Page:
More than two years into the Biden presidency, the poison of Trump’s immigration policies continues to flow through the veins of the country. Even when policies have officially ended, their consequences continue.
The Trump administration deliberately chose a policy of maximum cruelty, tearing families apart without even keeping records so that they could eventually reunite. The long, hard, slow task of finding the parents and children and bringing them back together still continues. The Biden administration has reunited 400 families so far. The families who have suffered through years of separation still have no road to permanent legal residence in the United States, and there can be none without Congressional action.
[NBC] “More than 5,000 families were separated under Trump’s 2018 “zero tolerance” policy and a 2017 pilot program and advocates estimate over 1,000 remain separated. Because the Trump administration did not keep records of which children were separated and where they were sent, the task force and lawyers working on behalf of separated families have had a difficult time identifying families to offer them the chance of reunification.
“In the majority of recently reunited cases, Brané said, the parents were deported while the children remained in the U.S. Now, parents are given the opportunity to come to the U.S. on paid travel, bring other members of their family who are dependent on them, and live and work in the U.S. legally for three years.”
A month after the Supreme Court decision on Remain-in-Mexico, the policy remains in place.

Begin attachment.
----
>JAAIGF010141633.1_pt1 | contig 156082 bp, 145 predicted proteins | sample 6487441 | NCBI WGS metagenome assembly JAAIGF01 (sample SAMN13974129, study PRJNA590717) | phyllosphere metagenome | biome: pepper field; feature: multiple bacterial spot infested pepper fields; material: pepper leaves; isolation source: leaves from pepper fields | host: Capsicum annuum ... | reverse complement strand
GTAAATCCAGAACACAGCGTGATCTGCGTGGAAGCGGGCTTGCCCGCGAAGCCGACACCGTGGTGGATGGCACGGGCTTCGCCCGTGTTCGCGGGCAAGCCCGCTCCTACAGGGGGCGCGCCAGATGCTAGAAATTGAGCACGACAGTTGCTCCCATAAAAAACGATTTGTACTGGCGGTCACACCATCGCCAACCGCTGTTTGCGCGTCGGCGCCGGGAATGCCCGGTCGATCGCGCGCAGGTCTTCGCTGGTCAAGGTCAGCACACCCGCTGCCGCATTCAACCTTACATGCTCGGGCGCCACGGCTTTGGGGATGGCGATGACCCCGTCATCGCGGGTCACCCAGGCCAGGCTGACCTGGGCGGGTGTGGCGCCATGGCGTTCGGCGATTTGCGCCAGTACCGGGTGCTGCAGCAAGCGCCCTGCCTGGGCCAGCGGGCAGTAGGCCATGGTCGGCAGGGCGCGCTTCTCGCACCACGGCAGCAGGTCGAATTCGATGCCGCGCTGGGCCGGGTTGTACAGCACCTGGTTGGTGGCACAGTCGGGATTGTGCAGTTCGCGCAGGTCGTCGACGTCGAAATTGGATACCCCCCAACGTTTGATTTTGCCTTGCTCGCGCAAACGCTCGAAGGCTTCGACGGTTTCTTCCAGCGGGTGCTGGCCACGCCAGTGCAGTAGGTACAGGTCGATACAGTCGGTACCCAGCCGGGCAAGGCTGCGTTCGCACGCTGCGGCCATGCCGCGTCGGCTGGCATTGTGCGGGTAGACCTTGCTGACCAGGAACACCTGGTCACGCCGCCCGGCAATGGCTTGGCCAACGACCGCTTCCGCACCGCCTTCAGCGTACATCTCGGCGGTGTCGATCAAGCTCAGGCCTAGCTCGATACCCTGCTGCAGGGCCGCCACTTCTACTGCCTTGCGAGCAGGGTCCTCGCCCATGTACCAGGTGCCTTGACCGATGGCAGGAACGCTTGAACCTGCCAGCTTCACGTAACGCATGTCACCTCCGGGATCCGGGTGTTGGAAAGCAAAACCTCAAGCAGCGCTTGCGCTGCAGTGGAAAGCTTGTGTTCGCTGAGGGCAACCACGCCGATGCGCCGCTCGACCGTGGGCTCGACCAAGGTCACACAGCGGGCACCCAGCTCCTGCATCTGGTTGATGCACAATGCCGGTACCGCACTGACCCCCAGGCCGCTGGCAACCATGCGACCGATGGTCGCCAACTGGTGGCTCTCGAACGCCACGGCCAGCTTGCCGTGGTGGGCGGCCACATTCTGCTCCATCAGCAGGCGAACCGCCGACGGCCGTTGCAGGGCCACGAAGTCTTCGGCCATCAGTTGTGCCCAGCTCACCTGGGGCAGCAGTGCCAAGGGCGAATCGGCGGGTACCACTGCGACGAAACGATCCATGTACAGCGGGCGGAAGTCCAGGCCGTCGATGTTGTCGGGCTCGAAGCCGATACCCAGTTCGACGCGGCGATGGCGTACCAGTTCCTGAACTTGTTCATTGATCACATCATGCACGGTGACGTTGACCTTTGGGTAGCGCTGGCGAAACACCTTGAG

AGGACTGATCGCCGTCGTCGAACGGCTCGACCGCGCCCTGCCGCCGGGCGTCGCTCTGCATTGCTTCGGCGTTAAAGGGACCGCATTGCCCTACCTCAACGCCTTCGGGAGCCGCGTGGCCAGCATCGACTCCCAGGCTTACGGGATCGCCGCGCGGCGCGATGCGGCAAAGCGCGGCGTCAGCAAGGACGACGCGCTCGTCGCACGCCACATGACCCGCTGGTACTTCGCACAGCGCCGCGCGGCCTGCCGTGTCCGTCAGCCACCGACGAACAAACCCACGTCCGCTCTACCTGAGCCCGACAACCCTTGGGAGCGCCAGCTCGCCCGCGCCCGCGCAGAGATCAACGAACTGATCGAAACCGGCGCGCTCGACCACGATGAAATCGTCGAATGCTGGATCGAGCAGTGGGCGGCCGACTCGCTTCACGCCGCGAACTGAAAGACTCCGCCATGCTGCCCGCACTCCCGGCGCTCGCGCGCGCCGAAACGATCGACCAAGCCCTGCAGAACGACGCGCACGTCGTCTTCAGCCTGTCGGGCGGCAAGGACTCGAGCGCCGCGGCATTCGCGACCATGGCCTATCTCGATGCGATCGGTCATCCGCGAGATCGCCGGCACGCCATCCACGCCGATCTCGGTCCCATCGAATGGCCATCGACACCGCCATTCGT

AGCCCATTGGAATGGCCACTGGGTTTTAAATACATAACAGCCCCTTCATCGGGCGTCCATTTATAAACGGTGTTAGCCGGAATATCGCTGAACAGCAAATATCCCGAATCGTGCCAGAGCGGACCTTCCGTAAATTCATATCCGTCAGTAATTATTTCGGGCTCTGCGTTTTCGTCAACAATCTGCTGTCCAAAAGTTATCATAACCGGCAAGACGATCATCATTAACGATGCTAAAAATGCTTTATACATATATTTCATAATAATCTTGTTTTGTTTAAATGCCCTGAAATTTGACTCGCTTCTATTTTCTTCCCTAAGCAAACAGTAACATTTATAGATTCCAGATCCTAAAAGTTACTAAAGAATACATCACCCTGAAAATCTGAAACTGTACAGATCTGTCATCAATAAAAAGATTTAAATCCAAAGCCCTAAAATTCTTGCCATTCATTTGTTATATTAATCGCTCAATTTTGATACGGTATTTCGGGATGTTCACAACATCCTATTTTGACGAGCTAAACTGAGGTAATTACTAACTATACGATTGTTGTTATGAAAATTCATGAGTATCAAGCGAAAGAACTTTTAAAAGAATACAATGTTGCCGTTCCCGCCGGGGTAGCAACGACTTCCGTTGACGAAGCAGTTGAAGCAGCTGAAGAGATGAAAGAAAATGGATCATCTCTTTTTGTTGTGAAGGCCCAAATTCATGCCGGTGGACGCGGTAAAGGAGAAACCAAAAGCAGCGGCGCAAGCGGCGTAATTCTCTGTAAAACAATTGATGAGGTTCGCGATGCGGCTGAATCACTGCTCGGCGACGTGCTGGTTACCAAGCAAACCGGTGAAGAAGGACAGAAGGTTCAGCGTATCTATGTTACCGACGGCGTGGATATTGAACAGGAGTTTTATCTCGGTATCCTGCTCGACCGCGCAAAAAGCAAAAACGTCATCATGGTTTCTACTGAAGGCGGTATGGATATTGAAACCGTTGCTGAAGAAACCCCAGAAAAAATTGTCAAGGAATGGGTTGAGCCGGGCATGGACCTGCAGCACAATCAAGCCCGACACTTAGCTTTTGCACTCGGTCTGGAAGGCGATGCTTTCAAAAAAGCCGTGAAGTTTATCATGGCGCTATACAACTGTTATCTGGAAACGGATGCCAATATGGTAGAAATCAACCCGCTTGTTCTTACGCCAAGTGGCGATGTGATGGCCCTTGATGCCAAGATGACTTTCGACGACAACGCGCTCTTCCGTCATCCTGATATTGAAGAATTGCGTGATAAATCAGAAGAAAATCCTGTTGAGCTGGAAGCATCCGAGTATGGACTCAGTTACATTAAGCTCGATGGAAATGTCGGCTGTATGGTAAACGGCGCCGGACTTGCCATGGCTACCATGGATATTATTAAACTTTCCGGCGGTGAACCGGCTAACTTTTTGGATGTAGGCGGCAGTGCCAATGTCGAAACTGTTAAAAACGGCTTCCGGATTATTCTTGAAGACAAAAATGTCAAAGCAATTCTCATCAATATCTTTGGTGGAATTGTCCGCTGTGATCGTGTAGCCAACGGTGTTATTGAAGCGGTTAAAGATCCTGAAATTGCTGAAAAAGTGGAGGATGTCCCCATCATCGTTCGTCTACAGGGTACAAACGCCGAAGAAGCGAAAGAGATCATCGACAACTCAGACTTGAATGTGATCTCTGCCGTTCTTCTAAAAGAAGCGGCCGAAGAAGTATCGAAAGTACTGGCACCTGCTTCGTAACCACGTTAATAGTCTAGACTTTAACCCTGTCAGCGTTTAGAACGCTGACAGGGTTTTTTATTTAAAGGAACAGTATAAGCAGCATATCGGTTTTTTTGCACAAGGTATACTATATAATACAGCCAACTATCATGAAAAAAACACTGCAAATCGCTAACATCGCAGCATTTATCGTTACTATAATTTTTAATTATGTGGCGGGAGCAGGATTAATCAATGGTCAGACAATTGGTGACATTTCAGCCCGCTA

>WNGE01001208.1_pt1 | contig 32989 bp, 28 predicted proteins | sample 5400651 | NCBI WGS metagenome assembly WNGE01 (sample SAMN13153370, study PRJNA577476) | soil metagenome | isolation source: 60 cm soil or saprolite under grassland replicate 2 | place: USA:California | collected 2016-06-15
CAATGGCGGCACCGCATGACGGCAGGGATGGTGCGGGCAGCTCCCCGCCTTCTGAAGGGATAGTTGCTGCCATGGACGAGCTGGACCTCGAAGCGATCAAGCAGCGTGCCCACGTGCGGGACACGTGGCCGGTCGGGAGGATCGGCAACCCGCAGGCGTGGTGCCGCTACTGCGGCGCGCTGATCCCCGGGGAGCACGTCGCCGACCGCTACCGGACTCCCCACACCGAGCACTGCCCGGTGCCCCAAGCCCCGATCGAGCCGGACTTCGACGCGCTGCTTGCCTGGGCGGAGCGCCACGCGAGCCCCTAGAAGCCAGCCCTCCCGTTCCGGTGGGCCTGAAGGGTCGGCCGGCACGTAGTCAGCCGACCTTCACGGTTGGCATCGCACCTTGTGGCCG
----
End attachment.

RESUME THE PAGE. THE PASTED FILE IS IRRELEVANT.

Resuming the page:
[AP] “A sign posted last week at the entrance to the Salvation Army migrant shelter in Tijuana, Mexico, by the United Nations’ International Organization for Migration appeared to best capture the public understanding of the policy’s status: “Wait for official information! The Remain in Mexico (MPP) program remains in effect. The United States government will inform you of any changes.”
“Critics of the policy have been increasingly outspoken about the Biden administration’s reticence on “Remain in Mexico,” and Monday’s certification renewed their calls for an immediate end to the policy.”
Trump’s Muslim ban barred people from a number of mostly-Muslim countries from getting any kind of visa to travel to the United States. President Biden reversed it as soon as he was inaugurated, calling the ban “a stain on our national conscience.” But what happens to the thousands of people denied visas during the Trump regime?
[San Francisco Chronicle] “On Monday, U.S. District Judge James Donato ordered the Biden administration to meet with representatives of those seeking admission and develop new rules for allowing entry of those whose visa applications were denied under the previous administration.
“Plaintiffs in the lawsuit ‘have demonstrated that their visa applications were denied without the opportunity to apply under a properly administered waiver process,’ Donato wrote. ‘Even if permitted to reapply, they will bear undue transactional costs, financial and otherwise, that they should not be required to bear for a second time.’”
And in other news
People in immigration detention are not criminals, but they have fewer legal protections than convicted criminals and are often treated worse.
[Niskanen Center] “Immigration detention is a separate function from criminal detention because it serves a civil — not criminal — purpose. The Department of Homeland Security — not the Department of Justice’s Bureau of Prisons — oversees immigration detention, yet it closely mimics the penal system, resulting in civil confinement conditions that look very similar to punitive ones meant to punish lawbreakers. Nonetheless, civil detainees are not afforded the same rights as alleged criminals in the U.S. The outcome is that many detained immigrants wait for adjudication of their cases under conditions akin to prison confinement while lacking the basic legal protections and due process afforded to all defendants in our criminal justice system….